Payment schedule


#1

When is the timing of payments when getting roofing/contracting done?

Is the norm - half down, then the rest at time of completion? all upfront? all upon completion? ever offer financing?

Seems like a fine line where either the homeowner or contractor could get burned! and I bet its happened!

Just curious as I may have a small project done in the near future!

Thks


#2

Something like 1/3 upon start, 1/3 upon middle of job and 1/3 billed after completion.


#3

Hi,

We get $100 at the signing of the
contract. Half the Friday before work starts. Balance upon completion. That is for residential.


#4

We do 1/3 at signing, 1/3 the day we start and 1/3 upon completion. Never had any problems with non-paying customer. Sometime we are a little flexible on the 1st payment, but the schedule stays the same, so like we can do 1/4 at signing and go 37.5% at start 37.5% at finish.
Also residential only. Commercial is a whole different game. Some do Net 30/60. Some 33/33/34% some finance… it all depends.

I’d NEVER do 100% at completion, as i heard of too many horror stories of contractors getting burned. People just did not want to pay AT ALL - freebie lovers i guess.


#5

for me it depends on how well i know ya and how much money i have at the time.

half up front usually covers the materials, and a couple a hundred to get things started.

nothing wrong with roofing the structure with
the owners money, not yours.

gweedo


#6

Since I’m a one man band (& the wife keeps my bank account on the low end), I usually get the customer to cut a check directly to my supply house(s), less about $ 100.00 or so in case I want to do a return & get the credit back in my name vs. the customer.

For specialty metals (crickets, oversized modified metal, chimey caps, special sized drip edges, dead valleys) if the cost is under around $ 50.00 then I’ll usually pay this amount myself (wrapped into the job, of course).

Balance (total, less any parts deposits) is due immediately upon completion, + any extra repair costs for “hidden damage” or “as discovered” repairs.

This lessens my damage on the “up front” side & should anything ever go wrong with a project, @ least I’m only out labor & not parts as well. I can make up the difference to my crew over time, but parts; that’s a problem.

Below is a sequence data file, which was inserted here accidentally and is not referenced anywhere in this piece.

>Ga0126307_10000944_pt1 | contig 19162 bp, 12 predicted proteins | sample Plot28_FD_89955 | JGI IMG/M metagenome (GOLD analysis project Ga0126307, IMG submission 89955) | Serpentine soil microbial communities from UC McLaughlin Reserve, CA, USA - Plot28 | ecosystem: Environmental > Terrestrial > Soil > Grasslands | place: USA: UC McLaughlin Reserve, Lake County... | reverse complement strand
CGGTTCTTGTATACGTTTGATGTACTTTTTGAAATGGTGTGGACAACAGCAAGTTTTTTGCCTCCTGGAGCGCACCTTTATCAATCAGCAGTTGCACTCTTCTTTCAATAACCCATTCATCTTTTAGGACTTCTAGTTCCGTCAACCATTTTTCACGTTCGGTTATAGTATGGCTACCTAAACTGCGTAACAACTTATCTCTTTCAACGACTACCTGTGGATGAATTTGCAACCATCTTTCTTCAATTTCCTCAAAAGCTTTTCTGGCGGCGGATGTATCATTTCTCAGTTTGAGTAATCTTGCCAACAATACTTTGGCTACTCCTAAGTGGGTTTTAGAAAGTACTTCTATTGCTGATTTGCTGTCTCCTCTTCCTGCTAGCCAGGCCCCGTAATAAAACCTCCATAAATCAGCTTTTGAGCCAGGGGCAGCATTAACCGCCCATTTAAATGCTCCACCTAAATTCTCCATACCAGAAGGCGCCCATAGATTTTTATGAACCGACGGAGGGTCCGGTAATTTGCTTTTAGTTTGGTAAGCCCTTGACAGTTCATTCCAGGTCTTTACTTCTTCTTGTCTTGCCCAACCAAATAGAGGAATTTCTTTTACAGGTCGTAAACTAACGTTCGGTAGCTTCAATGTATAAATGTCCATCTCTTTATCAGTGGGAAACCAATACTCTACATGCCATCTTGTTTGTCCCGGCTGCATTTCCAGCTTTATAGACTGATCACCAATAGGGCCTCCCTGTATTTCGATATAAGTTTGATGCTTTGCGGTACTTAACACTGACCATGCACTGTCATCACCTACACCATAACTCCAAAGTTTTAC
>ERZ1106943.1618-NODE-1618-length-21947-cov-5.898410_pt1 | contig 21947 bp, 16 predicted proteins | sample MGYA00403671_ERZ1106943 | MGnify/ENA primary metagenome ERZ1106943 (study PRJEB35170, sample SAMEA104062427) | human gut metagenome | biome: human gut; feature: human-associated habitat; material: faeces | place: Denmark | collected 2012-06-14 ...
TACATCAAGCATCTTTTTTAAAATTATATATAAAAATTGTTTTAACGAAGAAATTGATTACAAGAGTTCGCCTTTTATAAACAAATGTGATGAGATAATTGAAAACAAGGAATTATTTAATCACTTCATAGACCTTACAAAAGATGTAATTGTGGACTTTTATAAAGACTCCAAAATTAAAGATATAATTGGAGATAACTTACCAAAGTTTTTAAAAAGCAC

So far, I’ve only had one customer that I’ve had an issue with. An insurance repair from last year, some extra work, & she owes me ~ $ 1,100.00+… labor has been long since paid. I’ve got a lawyer taking her to small claims for me; all for the cost of a BBQ lunch we did 3 weeks ago.

Back to the original post: The way I see it, if a customer isn’t able to / interested in paying some kind of a deposit (whether to me or the supply source) then they probably won’t be able to / willing to pay the cost for the total job when done.


#7

I have the home owner cut the check for the materials to my lumber yard and I bill on completion. If the materials run short which is rare pay out of pocket and if extra goes in my pocket. Had a couple home owners ask why he wasn’t getting the money back for the extra materials and had to explain I did the work for said amount and not by the square.

Did it this way for my accountant’s roof last Spring and he thought it was a good idea.

If I really want to get on the job fast and the home owner is still waiting for the insurance check I’ll pay for the materials. Only do this when I’m 100% confident with the home owner. Did about 7 or 8 this way last year.

On the new stuff I never buy anything besides nails and tacks.


#8

Dougger, you & I are on the same battle plan except I’ve decided to NOT pay any major amounts towards material.